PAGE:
Knob Coffee Grinder (Kickstarter) - Page 5

Grinders are one of the keys to exceptional espresso. Discuss them here.
malling

#41: Post by malling »

Jonk wrote:I think it's mostly about habit. I've used both arms to crank my hand grinders and noticed no difference in ergonomics. But I just tried rotating counterclockwise without beans and it's awkward to me with both hands. For those who are not used to grinding a certain way already it might not matter, but I see it could take some time to get used to.

Either way it's nice to see innovations in hand grinders. Like others, I don't see the point of removing the rotating axle from a wobble perspective. It's just not a problem in quality grinders. Does it present problems with alignment instead perhaps? Usually the outer burr is what we can adjust.

One clear advantage seems to be the ease of brushing away grounds caught on the top of the burrs. Perhaps there are other, not marketed benefits - like grind speed?
Most grinder adjust the inner burr and not the outer, the outer is typically fixed to the main body or in a separate part that is screwed into the main body, Arco should make adjustment with the outer burr, but I cannot come up with other grinder that adjust the outer.

The handle/arm design look like a rather weak part, I just don't see it hold op for long. The lid also look like a massive faff to remove.

The anti clock rotation is just annoying and indeed awkward but it sounds like it will be fixed. Like the rest of you I see no real advantage with removing it, it's some year since wobbly inner burr where indeed a problem a problem that has been fixed pretty much on all newly designed grinders.

zefkir

#42: Post by zefkir »

The comandante has a wobbly inner burr by design, but that's the only grinder above 100 usd for which this is the case.

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HB
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#43: Post by HB »

Sigh. :?

We've asked the makers behind this Kickstarter to respect our site's no commercial posts and vendor participation rules, but they have persisted by creating new logins and asking more established members to post on their behalf. This thread is temporarily closed.
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CathyWeeks

#44: Post by CathyWeeks »

I had a question that someone else also asked and I didn't see an answer (though I could have missed it):

How easy is it for a woman to use?

The videos I've watched showed a grinder with a wonderfully, smooth action, and I think smoothness by definition must mean it is easy to use/grind. BUT ... it was a fairly muscular guy grinding, and a strong guy might appear to be using less effort than a desk jockey like myself might need. I'm not at all saying this is deceptive by design, just that strong guys have an easier time. But the action looks super easy/smooth and I'm excited by that.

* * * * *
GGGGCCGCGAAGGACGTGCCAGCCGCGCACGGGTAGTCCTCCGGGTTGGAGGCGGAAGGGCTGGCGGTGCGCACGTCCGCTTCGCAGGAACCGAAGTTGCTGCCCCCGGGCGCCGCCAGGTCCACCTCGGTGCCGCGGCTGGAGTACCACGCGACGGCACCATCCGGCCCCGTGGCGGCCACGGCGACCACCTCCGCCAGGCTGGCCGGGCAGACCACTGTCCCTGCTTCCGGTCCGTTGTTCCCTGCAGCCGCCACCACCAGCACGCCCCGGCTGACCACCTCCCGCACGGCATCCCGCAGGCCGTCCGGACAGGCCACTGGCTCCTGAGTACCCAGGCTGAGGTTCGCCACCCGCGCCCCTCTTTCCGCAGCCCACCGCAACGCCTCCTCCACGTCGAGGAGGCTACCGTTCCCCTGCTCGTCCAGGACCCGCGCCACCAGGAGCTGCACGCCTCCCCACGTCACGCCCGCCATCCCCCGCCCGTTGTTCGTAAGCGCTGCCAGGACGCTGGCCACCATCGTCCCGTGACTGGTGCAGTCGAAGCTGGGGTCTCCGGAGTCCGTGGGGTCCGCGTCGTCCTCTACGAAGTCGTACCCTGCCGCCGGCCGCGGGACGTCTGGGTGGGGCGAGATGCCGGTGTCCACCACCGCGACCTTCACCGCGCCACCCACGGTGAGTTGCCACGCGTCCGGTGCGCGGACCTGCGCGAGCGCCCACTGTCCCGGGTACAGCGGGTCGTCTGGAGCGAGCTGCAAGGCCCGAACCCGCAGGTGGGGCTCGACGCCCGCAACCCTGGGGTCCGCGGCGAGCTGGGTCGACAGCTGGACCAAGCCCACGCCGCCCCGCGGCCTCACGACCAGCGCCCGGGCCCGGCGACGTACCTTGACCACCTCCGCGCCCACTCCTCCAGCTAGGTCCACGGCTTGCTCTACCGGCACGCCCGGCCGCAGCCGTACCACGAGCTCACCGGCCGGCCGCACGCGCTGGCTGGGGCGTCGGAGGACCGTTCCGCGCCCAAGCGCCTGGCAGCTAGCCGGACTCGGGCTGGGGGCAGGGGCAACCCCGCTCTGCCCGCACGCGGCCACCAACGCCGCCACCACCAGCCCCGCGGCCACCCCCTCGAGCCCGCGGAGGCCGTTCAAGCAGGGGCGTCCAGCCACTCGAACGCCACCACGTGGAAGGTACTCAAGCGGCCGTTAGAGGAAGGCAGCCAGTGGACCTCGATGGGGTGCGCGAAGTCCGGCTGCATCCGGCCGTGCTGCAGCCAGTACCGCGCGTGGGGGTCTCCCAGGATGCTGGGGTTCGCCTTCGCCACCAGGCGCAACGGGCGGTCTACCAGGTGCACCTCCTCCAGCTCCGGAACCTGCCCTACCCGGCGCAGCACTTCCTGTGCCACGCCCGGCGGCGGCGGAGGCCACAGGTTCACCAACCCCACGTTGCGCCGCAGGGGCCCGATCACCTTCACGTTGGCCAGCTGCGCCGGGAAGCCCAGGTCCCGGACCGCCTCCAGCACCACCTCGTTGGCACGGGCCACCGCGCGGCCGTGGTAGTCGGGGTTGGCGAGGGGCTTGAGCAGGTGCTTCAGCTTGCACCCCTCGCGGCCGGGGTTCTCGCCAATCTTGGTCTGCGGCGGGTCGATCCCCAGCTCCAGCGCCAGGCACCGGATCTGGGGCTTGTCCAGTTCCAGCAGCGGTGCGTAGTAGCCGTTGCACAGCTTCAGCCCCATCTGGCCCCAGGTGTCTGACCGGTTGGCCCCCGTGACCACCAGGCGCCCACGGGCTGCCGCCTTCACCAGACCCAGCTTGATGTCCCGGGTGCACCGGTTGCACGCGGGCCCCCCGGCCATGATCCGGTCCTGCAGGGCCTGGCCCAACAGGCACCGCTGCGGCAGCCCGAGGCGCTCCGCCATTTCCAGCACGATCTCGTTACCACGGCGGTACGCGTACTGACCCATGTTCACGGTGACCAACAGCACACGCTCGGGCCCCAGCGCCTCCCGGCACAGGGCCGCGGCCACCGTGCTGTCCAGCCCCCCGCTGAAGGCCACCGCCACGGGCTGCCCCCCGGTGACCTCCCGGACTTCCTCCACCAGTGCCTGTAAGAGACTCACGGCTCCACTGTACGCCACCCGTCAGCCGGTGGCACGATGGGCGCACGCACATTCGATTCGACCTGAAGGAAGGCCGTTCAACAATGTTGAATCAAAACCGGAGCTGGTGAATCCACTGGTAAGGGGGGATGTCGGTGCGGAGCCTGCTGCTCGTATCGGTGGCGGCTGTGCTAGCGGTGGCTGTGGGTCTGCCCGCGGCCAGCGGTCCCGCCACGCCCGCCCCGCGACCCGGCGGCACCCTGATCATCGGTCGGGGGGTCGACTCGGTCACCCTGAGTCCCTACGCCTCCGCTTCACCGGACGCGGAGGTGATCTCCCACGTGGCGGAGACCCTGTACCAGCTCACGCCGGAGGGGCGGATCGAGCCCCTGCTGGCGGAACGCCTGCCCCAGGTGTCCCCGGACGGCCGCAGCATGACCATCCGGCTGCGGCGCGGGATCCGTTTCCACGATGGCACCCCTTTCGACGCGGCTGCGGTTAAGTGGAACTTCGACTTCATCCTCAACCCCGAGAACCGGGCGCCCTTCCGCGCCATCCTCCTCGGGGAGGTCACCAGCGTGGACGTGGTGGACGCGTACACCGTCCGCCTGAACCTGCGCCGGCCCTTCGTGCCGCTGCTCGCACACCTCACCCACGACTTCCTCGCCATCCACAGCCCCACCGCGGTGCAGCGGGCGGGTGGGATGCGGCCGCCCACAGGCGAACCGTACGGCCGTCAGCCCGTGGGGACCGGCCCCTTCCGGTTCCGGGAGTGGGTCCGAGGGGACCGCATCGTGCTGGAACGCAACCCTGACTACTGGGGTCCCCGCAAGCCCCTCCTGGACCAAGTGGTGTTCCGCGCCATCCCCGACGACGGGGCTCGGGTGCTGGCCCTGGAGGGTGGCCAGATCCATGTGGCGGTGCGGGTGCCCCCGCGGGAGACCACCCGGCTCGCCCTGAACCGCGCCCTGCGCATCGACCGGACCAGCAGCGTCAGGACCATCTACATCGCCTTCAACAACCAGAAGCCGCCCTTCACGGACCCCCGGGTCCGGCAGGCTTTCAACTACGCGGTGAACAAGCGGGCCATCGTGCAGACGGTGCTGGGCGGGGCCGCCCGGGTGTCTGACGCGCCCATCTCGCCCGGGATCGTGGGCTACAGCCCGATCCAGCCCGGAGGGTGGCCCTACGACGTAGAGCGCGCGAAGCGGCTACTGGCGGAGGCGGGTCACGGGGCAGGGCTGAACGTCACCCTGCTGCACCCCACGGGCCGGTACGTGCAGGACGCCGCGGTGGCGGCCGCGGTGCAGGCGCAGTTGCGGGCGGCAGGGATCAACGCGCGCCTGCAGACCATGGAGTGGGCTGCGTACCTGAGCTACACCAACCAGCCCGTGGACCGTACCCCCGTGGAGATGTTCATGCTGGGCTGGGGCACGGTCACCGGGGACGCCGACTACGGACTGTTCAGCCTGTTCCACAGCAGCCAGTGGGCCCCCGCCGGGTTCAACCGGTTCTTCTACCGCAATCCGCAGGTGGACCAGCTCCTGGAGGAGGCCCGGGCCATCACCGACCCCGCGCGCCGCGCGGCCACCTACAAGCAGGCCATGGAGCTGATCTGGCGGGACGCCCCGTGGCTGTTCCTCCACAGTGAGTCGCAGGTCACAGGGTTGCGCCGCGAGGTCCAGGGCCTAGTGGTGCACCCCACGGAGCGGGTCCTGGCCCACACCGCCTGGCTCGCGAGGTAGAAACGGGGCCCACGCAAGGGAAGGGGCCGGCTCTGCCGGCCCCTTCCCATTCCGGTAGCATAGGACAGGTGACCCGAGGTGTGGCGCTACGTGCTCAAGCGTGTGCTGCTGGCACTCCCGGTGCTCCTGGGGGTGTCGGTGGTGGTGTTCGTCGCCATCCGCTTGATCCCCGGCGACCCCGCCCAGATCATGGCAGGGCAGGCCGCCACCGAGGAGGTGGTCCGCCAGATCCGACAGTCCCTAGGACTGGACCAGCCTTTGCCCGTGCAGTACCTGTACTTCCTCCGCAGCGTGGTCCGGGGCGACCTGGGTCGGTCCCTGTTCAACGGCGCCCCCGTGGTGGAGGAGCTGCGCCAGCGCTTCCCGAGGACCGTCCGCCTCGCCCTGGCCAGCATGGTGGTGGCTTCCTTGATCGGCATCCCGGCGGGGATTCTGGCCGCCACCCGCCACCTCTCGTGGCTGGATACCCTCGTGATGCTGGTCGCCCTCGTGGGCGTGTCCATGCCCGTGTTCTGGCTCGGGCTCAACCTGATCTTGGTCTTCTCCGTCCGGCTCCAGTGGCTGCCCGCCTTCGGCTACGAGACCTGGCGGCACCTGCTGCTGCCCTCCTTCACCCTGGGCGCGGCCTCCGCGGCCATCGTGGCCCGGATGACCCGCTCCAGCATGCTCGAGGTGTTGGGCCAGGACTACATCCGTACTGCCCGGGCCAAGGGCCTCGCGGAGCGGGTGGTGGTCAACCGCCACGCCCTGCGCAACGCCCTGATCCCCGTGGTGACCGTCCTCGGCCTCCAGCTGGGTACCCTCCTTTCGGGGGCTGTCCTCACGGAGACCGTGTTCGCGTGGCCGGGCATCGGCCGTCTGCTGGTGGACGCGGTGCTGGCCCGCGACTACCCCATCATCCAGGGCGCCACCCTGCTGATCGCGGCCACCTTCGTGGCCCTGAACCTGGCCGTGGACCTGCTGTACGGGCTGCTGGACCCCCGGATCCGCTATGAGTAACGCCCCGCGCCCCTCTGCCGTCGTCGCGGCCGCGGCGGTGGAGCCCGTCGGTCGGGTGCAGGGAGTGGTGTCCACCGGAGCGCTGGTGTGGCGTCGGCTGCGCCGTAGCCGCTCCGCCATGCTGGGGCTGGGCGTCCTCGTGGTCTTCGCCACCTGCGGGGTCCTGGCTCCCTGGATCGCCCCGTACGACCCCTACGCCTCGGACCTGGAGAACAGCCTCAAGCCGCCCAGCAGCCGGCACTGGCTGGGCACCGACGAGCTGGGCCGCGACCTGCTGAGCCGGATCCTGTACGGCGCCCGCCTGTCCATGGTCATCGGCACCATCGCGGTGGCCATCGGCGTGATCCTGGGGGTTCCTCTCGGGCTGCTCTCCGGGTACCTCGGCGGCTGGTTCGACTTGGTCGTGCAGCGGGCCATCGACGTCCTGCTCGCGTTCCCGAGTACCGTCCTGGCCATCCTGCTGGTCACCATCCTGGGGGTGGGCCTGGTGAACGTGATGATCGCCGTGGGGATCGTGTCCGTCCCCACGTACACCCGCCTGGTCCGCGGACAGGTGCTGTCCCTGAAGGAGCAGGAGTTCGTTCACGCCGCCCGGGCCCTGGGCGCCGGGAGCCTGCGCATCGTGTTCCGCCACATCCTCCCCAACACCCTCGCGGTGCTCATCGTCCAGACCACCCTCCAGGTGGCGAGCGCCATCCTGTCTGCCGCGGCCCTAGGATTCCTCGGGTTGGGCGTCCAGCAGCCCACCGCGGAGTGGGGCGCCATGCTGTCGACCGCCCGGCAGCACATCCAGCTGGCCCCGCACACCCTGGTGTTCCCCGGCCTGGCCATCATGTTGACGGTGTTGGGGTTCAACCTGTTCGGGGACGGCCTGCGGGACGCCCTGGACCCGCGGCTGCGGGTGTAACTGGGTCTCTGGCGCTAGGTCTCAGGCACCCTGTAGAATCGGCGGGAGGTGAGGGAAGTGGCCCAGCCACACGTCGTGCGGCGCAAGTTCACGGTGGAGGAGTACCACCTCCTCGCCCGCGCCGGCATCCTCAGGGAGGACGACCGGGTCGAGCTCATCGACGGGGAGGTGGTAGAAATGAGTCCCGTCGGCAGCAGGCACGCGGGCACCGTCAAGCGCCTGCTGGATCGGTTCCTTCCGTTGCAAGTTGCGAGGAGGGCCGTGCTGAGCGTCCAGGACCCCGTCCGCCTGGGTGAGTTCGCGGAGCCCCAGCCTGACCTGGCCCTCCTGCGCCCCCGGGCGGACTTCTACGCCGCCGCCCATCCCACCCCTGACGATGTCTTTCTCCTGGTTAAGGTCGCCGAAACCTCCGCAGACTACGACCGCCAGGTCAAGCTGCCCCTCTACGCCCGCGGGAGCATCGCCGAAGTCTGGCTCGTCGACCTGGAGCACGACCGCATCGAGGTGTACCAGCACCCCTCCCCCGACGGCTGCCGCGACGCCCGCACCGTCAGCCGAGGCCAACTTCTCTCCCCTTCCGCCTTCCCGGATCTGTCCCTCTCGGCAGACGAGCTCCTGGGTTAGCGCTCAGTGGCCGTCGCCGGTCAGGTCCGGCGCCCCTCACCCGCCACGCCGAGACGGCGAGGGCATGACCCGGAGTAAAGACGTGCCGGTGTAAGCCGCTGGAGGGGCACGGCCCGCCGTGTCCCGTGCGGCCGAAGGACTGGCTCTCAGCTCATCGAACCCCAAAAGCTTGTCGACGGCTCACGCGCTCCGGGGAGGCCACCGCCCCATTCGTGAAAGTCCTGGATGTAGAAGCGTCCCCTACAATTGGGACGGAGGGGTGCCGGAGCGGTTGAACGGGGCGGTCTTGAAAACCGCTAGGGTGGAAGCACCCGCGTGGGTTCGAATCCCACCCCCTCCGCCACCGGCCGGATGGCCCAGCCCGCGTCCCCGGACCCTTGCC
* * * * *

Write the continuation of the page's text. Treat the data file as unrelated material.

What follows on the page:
It's also hard to judge effort from a video. Sigh...

Videos:
Espresso grinding: http://www.youtube.com/watch?v=wGaI4b8_3Pc

Pour over grinding: http://www.youtube.com/watch?v=L2Jsan994Lw

For reference - I have a Lido 2 with the newer/easier burrs and I found it easy to use, but it's big and allows me to utilize mechanical advantage and body ergonomics by bracing it comfortably.

I also have a Porlex. It's smaller so harder to say, brace between my knees. I also have the Porlex Mini which is so small it's impossible to brace so you MUST use only upper body strength to grind. Hold the grinder in one hand and the crank in the other, and every bit force comes from hands, shoulders, arms. I can use it, but it's not much fun. Action is very stuttery. Start - stop - start - stop until you get it going.

If it helps, I also have a Knock Feld2, and an Aerspeed, and those are acceptably easy to use (the Aerspeed doesn't hold the grind setting as well as I'd like though). They are much smoother than the Porlexes. I'm hoping that this grinder is at least as easy as those.

Jonk

#45: Post by Jonk »

Only the manufacturer can answer this, but if I'd venture a guess:

Both the Feld2 and Aerspeed have smaller, easier burrs to turn. The burrs planned for the Kn*b might very well be ones Lido used before changing to Etzinger, just cut the other way. Unless rotating the outer burr is somehow easier, my guess is that it will be considerably more effort to crank. Of course there are more factors.

baldheadracing
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#46: Post by baldheadracing »

The grinder in the videos isn't the production burr. The production burr does not exist, so it is impossible to say how much effort it will take to grind.
ETA: Now they are saying that they will be using the usual 47mm Italmill burr, so the rotation will now be 'backwards,' which left-handed folks may well prefer. In my experience, the Italmill 47mm isn't an easy burr to turn compared to the Etzinger that Orphan Espresso uses. (The original Lido2 came with this burr.)

FWIW, the Etzinger burr in the Lidos/Fixie is about the easiest to grind in my collection.